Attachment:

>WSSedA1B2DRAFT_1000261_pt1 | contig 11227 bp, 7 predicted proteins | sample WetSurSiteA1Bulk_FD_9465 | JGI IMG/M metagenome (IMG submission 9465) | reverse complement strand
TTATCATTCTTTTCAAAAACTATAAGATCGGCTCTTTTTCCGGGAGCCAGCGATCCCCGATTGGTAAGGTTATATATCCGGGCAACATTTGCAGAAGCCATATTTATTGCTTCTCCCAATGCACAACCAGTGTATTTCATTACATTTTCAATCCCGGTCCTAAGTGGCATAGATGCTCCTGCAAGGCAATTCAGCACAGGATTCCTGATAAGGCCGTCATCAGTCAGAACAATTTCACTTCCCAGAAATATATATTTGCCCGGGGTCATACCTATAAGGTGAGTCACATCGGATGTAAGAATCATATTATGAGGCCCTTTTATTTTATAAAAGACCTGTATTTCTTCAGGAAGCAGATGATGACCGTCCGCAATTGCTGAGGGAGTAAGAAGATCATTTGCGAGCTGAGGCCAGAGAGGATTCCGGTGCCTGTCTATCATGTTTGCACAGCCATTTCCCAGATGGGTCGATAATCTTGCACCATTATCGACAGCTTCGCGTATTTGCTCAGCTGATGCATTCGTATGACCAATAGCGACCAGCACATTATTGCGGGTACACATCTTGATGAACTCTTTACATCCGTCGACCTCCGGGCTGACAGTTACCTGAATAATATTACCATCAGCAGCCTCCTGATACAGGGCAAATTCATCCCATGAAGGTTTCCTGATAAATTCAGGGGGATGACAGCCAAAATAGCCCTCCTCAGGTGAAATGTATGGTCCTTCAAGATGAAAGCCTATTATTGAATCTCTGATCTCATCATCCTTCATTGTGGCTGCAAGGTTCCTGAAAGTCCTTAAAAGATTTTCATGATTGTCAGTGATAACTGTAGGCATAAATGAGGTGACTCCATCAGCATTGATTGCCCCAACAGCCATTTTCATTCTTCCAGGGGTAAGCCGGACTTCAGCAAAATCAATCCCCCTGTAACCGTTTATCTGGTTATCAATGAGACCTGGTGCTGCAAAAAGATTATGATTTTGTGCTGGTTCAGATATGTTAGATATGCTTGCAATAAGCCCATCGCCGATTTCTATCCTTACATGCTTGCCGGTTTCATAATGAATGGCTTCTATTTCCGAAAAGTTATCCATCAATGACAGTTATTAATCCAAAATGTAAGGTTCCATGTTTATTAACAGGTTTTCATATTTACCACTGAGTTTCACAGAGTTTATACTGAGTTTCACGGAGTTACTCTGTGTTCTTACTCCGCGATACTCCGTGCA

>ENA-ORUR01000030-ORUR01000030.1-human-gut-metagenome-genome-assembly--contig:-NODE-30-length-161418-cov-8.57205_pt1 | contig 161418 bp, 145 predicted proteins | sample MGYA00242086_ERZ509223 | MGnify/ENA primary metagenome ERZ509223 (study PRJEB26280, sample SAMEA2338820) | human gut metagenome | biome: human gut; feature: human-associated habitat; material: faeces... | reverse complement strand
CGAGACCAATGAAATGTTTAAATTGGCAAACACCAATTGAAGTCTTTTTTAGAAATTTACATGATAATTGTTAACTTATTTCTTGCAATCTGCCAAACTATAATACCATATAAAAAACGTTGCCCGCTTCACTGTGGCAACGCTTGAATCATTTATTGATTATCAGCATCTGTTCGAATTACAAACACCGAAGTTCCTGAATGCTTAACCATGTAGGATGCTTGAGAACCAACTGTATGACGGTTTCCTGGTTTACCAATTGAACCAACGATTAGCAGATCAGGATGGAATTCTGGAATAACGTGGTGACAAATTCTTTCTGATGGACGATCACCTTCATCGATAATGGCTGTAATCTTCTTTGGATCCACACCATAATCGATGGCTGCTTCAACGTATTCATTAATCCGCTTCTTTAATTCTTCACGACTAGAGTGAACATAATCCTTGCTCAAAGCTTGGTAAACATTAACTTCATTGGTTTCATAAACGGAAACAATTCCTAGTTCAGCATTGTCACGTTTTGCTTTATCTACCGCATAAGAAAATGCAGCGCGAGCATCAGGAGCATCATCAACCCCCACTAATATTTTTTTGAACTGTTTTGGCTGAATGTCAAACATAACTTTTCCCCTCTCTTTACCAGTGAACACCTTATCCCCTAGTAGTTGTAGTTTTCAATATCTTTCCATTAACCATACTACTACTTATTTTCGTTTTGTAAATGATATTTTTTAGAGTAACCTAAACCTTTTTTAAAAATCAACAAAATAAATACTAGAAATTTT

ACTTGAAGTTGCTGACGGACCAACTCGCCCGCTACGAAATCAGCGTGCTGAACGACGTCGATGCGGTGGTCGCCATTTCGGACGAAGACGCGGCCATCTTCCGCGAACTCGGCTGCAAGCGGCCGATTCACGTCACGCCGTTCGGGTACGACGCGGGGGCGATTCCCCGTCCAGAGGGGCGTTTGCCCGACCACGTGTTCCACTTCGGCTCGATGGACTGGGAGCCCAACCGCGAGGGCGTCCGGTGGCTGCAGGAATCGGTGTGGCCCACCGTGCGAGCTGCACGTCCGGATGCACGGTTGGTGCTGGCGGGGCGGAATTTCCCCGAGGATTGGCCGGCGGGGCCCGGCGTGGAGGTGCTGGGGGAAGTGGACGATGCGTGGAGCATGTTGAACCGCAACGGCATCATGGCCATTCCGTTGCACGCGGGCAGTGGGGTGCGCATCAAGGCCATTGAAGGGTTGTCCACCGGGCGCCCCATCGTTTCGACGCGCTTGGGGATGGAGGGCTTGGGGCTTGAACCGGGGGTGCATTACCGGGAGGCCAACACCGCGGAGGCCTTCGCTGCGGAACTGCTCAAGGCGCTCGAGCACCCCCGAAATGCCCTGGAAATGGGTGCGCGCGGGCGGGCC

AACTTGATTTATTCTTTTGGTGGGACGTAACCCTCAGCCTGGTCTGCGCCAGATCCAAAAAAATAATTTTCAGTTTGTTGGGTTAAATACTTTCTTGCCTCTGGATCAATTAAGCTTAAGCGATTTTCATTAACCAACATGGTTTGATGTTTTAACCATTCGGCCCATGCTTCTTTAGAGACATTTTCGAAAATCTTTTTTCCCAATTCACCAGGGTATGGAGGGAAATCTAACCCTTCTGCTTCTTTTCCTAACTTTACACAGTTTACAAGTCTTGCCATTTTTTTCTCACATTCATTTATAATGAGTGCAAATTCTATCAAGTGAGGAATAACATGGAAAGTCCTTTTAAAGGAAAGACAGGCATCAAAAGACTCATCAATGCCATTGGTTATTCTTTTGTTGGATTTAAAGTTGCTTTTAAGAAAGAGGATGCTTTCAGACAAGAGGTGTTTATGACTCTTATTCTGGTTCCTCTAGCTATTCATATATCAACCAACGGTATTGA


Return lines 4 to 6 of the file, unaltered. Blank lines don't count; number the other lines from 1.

CGAGACCAATGAAATGTTTAAATTGGCAAACACCAATTGAAGTCTTTTTTAGAAATTTACATGATAATTGTTAACTTATTTCTTGCAATCTGCCAAACTATAATACCATATAAAAAACGTTGCCCGCTTCACTGTGGCAACGCTTGAATCATTTATTGATTATCAGCATCTGTTCGAATTACAAACACCGAAGTTCCTGAATGCTTAACCATGTAGGATGCTTGAGAACCAACTGTATGACGGTTTCCTGGTTTACCAATTGAACCAACGATTAGCAGATCAGGATGGAATTCTGGAATAACGTGGTGACAAATTCTTTCTGATGGACGATCACCTTCATCGATAATGGCTGTAATCTTCTTTGGATCCACACCATAATCGATGGCTGCTTCAACGTATTCATTAATCCGCTTCTTTAATTCTTCACGACTAGAGTGAACATAATCCTTGCTCAAAGCTTGGTAAACATTAACTTCATTGGTTTCATAAACGGAAACAATTCCTAGTTCAGCATTGTCACGTTTTGCTTTATCTACCGCATAAGAAAATGCAGCGCGAGCATCAGGAGCATCATCAACCCCCACTAATATTTTTTTGAACTGTTTTGGCTGAATGTCAAACATAACTTTTCCCCTCTCTTTACCAGTGAACACCTTATCCCCTAGTAGTTGTAGTTTTCAATATCTTTCCATTAACCATACTACTACTTATTTTCGTTTTGTAAATGATATTTTTTAGAGTAACCTAAACCTTTTTTAAAAATCAACAAAATAAATACTAGAAATTTT

ACTTGAAGTTGCTGACGGACCAACTCGCCCGCTACGAAATCAGCGTGCTGAACGACGTCGATGCGGTGGTCGCCATTTCGGACGAAGACGCGGCCATCTTCCGCGAACTCGGCTGCAAGCGGCCGATTCACGTCACGCCGTTCGGGTACGACGCGGGGGCGATTCCCCGTCCAGAGGGGCGTTTGCCCGACCACGTGTTCCACTTCGGCTCGATGGACTGGGAGCCCAACCGCGAGGGCGTCCGGTGGCTGCAGGAATCGGTGTGGCCCACCGTGCGAGCTGCACGTCCGGATGCACGGTTGGTGCTGGCGGGGCGGAATTTCCCCGAGGATTGGCCGGCGGGGCCCGGCGTGGAGGTGCTGGGGGAAGTGGACGATGCGTGGAGCATGTTGAACCGCAACGGCATCATGGCCATTCCGTTGCACGCGGGCAGTGGGGTGCGCATCAAGGCCATTGAAGGGTTGTCCACCGGGCGCCCCATCGTTTCGACGCGCTTGGGGATGGAGGGCTTGGGGCTTGAACCGGGGGTGCATTACCGGGAGGCCAACACCGCGGAGGCCTTCGCTGCGGAACTGCTCAAGGCGCTCGAGCACCCCCGAAATGCCCTGGAAATGGGTGCGCGCGGGCGGGCC

AACTTGATTTATTCTTTTGGTGGGACGTAACCCTCAGCCTGGTCTGCGCCAGATCCAAAAAAATAATTTTCAGTTTGTTGGGTTAAATACTTTCTTGCCTCTGGATCAATTAAGCTTAAGCGATTTTCATTAACCAACATGGTTTGATGTTTTAACCATTCGGCCCATGCTTCTTTAGAGACATTTTCGAAAATCTTTTTTCCCAATTCACCAGGGTATGGAGGGAAATCTAACCCTTCTGCTTCTTTTCCTAACTTTACACAGTTTACAAGTCTTGCCATTTTTTTCTCACATTCATTTATAATGAGTGCAAATTCTATCAAGTGAGGAATAACATGGAAAGTCCTTTTAAAGGAAAGACAGGCATCAAAAGACTCATCAATGCCATTGGTTATTCTTTTGTTGGATTTAAAGTTGCTTTTAAGAAAGAGGATGCTTTCAGACAAGAGGTGTTTATGACTCTTATTCTGGTTCCTCTAGCTATTCATATATCAACCAACGGTATTGA